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permitted, to make a copy of the document. The work was done by Mr. Henry Bourgeois, the artist who had accompanied Abbé Brasseur to Yucatan, and the task occupied two years and a half of the artist's time. It was published by the French Government under the title of "Manuscrit Troano," from the name of the owner of the original.

This Maya manuscript is, indeed, a most precious document, for it is a brilliant light that, besides the monumental inscriptions, now illuminates the darkness which surrounds the history of the ancient inhabitants of the peninsula of Yucatan. The second part, after describing the events that took place during the awful cataclysms that caused the destruction of ten different countries, one of which, called Mu, was probably Plato's Atlantis, is mostly dedicated to the recital of meteorological and geological phenomena that occurred in the "Land of the Serpent," also called Beb (tree), of which Mayab formed a part.

NOTE IV. (Pages xxxviii. and 150.)

(1) What bitter irony! Every day, all over the land, some workingmen in the haciendas (plantations), sirvientes as they are called, are pitilessly and arbitrarily flogged by their overseers; put in stocks during the night, so that their day's work may not be left undone, and otherwise cruelly punished for the smallest offence or oversight. True, we are told that there are laws printed in the codes that forbid such iniquitous treatment, and that those subjected to it can complain. Complain! And to whom? If they lay their grievances before the owner of the hacienda, their only redress is to receive a double ration of lashes for (su atrevimiento de quejarse) daring to complain. If they lodge a complaint before a Judge, as by law they have a right, he, of course, is the friend or relative of the planter. He himself may be a planter. On his own plantation he has servants who are treated in like manner. What remains for the poor devil to do but to endure and be resigned? That is all. His fathers have suffered as he suffers, as his children will suffer.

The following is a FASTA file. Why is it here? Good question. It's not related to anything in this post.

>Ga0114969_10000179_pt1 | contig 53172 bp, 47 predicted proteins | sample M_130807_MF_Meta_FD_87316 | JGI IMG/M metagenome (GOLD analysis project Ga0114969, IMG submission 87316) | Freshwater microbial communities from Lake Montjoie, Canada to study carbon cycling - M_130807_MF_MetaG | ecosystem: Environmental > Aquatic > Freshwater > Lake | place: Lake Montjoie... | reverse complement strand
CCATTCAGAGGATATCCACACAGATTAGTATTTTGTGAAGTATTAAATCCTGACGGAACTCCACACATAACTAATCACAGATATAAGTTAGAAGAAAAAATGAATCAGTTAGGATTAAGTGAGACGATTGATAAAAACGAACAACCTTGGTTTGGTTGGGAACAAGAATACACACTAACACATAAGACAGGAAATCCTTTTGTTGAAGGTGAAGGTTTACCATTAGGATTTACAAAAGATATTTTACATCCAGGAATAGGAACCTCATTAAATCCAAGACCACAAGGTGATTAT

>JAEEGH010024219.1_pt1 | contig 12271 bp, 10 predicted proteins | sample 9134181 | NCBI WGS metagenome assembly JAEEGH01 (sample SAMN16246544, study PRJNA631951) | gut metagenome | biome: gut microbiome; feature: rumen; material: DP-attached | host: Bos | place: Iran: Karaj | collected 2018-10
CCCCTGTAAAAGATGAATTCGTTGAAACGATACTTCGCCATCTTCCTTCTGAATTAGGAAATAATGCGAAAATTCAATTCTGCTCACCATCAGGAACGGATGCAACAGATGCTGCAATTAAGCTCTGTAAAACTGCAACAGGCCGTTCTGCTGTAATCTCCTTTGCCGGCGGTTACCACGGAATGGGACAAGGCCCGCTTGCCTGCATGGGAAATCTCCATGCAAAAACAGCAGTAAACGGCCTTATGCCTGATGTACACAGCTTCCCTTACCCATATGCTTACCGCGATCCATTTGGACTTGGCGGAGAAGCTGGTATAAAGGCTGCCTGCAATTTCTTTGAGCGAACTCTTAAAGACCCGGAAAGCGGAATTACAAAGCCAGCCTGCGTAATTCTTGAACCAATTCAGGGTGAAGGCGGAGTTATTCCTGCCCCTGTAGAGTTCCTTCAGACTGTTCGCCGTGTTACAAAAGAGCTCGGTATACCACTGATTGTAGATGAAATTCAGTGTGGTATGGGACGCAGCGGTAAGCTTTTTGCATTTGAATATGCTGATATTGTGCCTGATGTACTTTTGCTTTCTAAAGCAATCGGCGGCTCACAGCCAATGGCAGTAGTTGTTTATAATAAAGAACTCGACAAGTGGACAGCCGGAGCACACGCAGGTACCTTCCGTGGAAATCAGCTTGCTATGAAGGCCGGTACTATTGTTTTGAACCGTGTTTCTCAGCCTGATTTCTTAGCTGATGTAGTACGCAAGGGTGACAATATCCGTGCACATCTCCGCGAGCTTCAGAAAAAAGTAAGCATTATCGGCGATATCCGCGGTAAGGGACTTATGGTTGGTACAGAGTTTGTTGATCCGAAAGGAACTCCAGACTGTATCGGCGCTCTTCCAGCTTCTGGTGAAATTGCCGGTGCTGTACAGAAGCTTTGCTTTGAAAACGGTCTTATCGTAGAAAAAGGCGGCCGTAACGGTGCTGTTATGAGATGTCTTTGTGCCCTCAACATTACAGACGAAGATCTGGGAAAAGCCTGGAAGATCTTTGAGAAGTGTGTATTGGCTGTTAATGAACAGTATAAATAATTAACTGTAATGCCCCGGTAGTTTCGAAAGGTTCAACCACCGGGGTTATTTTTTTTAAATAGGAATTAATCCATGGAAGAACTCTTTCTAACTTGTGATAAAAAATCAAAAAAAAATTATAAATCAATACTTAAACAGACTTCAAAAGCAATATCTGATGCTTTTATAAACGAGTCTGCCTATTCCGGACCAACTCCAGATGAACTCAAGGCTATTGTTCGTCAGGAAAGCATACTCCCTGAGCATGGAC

These facts I do not report from hearsay, but from actual personal observation. How many times have I witnessed the whipping of some poor creature, for the most trifling cause, without being able to interfere in his behalf, knowing well that such interference would be resented, and would entail on the victim a more severe punishment later on! To a gentleman, a very stanch Catholic, who considered it a sin to fail to attend.